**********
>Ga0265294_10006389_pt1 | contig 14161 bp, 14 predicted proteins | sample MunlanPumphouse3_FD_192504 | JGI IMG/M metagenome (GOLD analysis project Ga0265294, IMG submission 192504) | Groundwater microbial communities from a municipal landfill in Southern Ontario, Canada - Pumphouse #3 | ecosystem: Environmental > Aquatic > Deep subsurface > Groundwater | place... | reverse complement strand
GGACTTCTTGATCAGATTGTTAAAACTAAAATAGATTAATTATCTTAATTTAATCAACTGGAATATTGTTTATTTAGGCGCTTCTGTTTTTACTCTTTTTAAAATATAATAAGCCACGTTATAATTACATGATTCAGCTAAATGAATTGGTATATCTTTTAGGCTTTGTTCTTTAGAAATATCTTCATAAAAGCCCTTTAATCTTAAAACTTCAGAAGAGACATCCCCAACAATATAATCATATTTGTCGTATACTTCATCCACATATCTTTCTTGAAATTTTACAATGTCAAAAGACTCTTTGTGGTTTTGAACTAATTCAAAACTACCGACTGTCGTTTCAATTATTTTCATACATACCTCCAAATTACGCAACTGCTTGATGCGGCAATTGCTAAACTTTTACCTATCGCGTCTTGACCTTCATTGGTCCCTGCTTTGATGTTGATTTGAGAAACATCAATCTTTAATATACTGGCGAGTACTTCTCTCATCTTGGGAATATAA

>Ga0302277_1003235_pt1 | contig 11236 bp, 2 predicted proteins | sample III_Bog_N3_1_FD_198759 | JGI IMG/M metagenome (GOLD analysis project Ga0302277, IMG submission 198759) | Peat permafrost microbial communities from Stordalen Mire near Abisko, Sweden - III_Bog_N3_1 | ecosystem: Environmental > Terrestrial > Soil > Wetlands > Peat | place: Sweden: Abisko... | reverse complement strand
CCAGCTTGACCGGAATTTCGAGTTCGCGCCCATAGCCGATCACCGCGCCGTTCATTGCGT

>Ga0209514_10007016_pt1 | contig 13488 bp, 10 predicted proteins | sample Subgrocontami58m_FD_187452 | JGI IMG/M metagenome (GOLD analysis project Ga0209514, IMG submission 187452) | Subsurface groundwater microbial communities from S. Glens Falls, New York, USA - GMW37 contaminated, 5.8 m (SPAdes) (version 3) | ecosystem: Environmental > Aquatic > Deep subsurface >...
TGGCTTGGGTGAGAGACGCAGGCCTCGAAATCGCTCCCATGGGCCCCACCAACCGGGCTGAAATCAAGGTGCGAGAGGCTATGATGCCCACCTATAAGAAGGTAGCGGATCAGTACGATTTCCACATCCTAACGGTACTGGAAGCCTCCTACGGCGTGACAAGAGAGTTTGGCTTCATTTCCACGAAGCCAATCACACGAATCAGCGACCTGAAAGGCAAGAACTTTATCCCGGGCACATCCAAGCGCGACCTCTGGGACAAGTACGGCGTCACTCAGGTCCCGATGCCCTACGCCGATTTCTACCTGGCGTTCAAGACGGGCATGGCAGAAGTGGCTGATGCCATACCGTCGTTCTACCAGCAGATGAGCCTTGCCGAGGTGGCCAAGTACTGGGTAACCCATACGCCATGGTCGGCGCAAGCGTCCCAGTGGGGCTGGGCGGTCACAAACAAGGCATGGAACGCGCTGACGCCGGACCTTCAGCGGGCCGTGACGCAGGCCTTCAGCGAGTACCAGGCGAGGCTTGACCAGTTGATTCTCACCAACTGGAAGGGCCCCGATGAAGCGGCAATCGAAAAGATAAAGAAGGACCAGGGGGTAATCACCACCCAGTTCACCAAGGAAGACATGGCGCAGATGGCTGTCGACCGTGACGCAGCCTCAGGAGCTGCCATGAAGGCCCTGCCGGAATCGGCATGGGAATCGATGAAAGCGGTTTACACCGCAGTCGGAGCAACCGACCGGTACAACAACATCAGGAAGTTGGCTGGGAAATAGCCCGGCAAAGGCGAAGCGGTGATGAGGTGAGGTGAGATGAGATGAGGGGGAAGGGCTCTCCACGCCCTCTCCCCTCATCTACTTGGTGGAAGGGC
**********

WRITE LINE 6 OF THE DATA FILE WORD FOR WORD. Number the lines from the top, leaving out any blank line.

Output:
TGGCTTGGGTGAGAGACGCAGGCCTCGAAATCGCTCCCATGGGCCCCACCAACCGGGCTGAAATCAAGGTGCGAGAGGCTATGATGCCCACCTATAAGAAGGTAGCGGATCAGTACGATTTCCACATCCTAACGGTACTGGAAGCCTCCTACGGCGTGACAAGAGAGTTTGGCTTCATTTCCACGAAGCCAATCACACGAATCAGCGACCTGAAAGGCAAGAACTTTATCCCGGGCACATCCAAGCGCGACCTCTGGGACAAGTACGGCGTCACTCAGGTCCCGATGCCCTACGCCGATTTCTACCTGGCGTTCAAGACGGGCATGGCAGAAGTGGCTGATGCCATACCGTCGTTCTACCAGCAGATGAGCCTTGCCGAGGTGGCCAAGTACTGGGTAACCCATACGCCATGGTCGGCGCAAGCGTCCCAGTGGGGCTGGGCGGTCACAAACAAGGCATGGAACGCGCTGACGCCGGACCTTCAGCGGGCCGTGACGCAGGCCTTCAGCGAGTACCAGGCGAGGCTTGACCAGTTGATTCTCACCAACTGGAAGGGCCCCGATGAAGCGGCAATCGAAAAGATAAAGAAGGACCAGGGGGTAATCACCACCCAGTTCACCAAGGAAGACATGGCGCAGATGGCTGTCGACCGTGACGCAGCCTCAGGAGCTGCCATGAAGGCCCTGCCGGAATCGGCATGGGAATCGATGAAAGCGGTTTACACCGCAGTCGGAGCAACCGACCGGTACAACAACATCAGGAAGTTGGCTGGGAAATAGCCCGGCAAAGGCGAAGCGGTGATGAGGTGAGGTGAGATGAGATGAGGGGGAAGGGCTCTCCACGCCCTCTCCCCTCATCTACTTGGTGGAAGGGC